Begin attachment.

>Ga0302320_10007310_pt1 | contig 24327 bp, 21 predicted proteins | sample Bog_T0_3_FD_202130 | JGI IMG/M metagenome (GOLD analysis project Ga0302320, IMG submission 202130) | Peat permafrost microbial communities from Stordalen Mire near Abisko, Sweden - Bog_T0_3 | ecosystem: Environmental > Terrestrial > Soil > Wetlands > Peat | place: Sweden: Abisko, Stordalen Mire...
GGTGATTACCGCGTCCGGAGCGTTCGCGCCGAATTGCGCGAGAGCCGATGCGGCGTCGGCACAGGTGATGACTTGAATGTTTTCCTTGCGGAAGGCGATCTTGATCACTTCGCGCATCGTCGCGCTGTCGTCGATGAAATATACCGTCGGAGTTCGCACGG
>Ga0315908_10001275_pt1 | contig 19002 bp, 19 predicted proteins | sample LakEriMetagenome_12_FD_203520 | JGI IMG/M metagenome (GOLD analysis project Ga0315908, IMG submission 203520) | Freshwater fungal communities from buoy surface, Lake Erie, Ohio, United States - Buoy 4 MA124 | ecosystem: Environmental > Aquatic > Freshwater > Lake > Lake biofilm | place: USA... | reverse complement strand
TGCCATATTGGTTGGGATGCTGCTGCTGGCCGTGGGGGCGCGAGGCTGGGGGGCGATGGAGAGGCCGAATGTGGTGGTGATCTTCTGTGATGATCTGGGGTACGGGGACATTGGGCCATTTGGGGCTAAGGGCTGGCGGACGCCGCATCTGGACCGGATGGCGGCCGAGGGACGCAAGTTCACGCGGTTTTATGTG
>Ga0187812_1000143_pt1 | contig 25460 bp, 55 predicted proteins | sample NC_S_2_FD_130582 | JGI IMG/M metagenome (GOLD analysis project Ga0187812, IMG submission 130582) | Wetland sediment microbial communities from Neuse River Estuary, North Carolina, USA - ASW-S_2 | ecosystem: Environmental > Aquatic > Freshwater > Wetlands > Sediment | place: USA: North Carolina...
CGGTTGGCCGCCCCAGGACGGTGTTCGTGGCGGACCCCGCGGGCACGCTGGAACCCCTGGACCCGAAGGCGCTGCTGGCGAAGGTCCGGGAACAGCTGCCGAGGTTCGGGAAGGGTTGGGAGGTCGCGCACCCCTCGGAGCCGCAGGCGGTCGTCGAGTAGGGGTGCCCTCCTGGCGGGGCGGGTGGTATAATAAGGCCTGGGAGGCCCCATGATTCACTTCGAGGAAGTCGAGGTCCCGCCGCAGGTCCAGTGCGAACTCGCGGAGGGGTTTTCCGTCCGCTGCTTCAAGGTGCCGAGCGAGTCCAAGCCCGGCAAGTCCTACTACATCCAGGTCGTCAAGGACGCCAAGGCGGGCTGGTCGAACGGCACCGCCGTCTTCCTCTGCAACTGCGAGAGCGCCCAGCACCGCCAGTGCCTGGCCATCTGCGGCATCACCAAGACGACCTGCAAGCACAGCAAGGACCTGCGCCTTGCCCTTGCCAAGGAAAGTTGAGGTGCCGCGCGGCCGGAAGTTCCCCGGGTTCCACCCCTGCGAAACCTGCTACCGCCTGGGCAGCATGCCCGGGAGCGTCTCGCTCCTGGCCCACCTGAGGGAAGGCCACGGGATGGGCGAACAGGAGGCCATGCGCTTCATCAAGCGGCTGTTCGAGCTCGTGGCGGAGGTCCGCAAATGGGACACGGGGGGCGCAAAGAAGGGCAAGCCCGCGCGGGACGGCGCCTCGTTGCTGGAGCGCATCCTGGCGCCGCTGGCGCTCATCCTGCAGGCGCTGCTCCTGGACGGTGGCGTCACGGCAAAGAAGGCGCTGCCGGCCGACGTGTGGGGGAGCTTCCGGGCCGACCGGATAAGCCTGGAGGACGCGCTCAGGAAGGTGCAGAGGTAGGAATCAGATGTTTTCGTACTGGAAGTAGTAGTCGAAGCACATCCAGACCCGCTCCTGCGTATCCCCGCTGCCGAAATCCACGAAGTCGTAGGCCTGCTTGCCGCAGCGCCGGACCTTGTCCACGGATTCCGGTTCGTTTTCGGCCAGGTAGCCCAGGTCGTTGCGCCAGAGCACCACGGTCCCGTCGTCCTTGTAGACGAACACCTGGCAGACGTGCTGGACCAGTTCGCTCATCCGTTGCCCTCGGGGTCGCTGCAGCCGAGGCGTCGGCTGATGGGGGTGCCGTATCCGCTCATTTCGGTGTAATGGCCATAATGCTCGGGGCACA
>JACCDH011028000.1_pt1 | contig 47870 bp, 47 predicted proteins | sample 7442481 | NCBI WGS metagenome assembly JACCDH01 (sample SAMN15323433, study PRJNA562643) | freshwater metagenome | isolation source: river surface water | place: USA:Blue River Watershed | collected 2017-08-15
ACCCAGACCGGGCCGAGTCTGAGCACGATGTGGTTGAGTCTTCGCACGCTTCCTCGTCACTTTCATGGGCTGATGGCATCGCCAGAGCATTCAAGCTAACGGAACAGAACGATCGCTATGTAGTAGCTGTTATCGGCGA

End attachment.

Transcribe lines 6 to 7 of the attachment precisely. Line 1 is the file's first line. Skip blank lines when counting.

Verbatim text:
CGGTTGGCCGCCCCAGGACGGTGTTCGTGGCGGACCCCGCGGGCACGCTGGAACCCCTGGACCCGAAGGCGCTGCTGGCGAAGGTCCGGGAACAGCTGCCGAGGTTCGGGAAGGGTTGGGAGGTCGCGCACCCCTCGGAGCCGCAGGCGGTCGTCGAGTAGGGGTGCCCTCCTGGCGGGGCGGGTGGTATAATAAGGCCTGGGAGGCCCCATGATTCACTTCGAGGAAGTCGAGGTCCCGCCGCAGGTCCAGTGCGAACTCGCGGAGGGGTTTTCCGTCCGCTGCTTCAAGGTGCCGAGCGAGTCCAAGCCCGGCAAGTCCTACTACATCCAGGTCGTCAAGGACGCCAAGGCGGGCTGGTCGAACGGCACCGCCGTCTTCCTCTGCAACTGCGAGAGCGCCCAGCACCGCCAGTGCCTGGCCATCTGCGGCATCACCAAGACGACCTGCAAGCACAGCAAGGACCTGCGCCTTGCCCTTGCCAAGGAAAGTTGAGGTGCCGCGCGGCCGGAAGTTCCCCGGGTTCCACCCCTGCGAAACCTGCTACCGCCTGGGCAGCATGCCCGGGAGCGTCTCGCTCCTGGCCCACCTGAGGGAAGGCCACGGGATGGGCGAACAGGAGGCCATGCGCTTCATCAAGCGGCTGTTCGAGCTCGTGGCGGAGGTCCGCAAATGGGACACGGGGGGCGCAAAGAAGGGCAAGCCCGCGCGGGACGGCGCCTCGTTGCTGGAGCGCATCCTGGCGCCGCTGGCGCTCATCCTGCAGGCGCTGCTCCTGGACGGTGGCGTCACGGCAAAGAAGGCGCTGCCGGCCGACGTGTGGGGGAGCTTCCGGGCCGACCGGATAAGCCTGGAGGACGCGCTCAGGAAGGTGCAGAGGTAGGAATCAGATGTTTTCGTACTGGAAGTAGTAGTCGAAGCACATCCAGACCCGCTCCTGCGTATCCCCGCTGCCGAAATCCACGAAGTCGTAGGCCTGCTTGCCGCAGCGCCGGACCTTGTCCACGGATTCCGGTTCGTTTTCGGCCAGGTAGCCCAGGTCGTTGCGCCAGAGCACCACGGTCCCGTCGTCCTTGTAGACGAACACCTGGCAGACGTGCTGGACCAGTTCGCTCATCCGTTGCCCTCGGGGTCGCTGCAGCCGAGGCGTCGGCTGATGGGGGTGCCGTATCCGCTCATTTCGGTGTAATGGCCATAATGCTCGGGGCACA
>JACCDH011028000.1_pt1 | contig 47870 bp, 47 predicted proteins | sample 7442481 | NCBI WGS metagenome assembly JACCDH01 (sample SAMN15323433, study PRJNA562643) | freshwater metagenome | isolation source: river surface water | place: USA:Blue River Watershed | collected 2017-08-15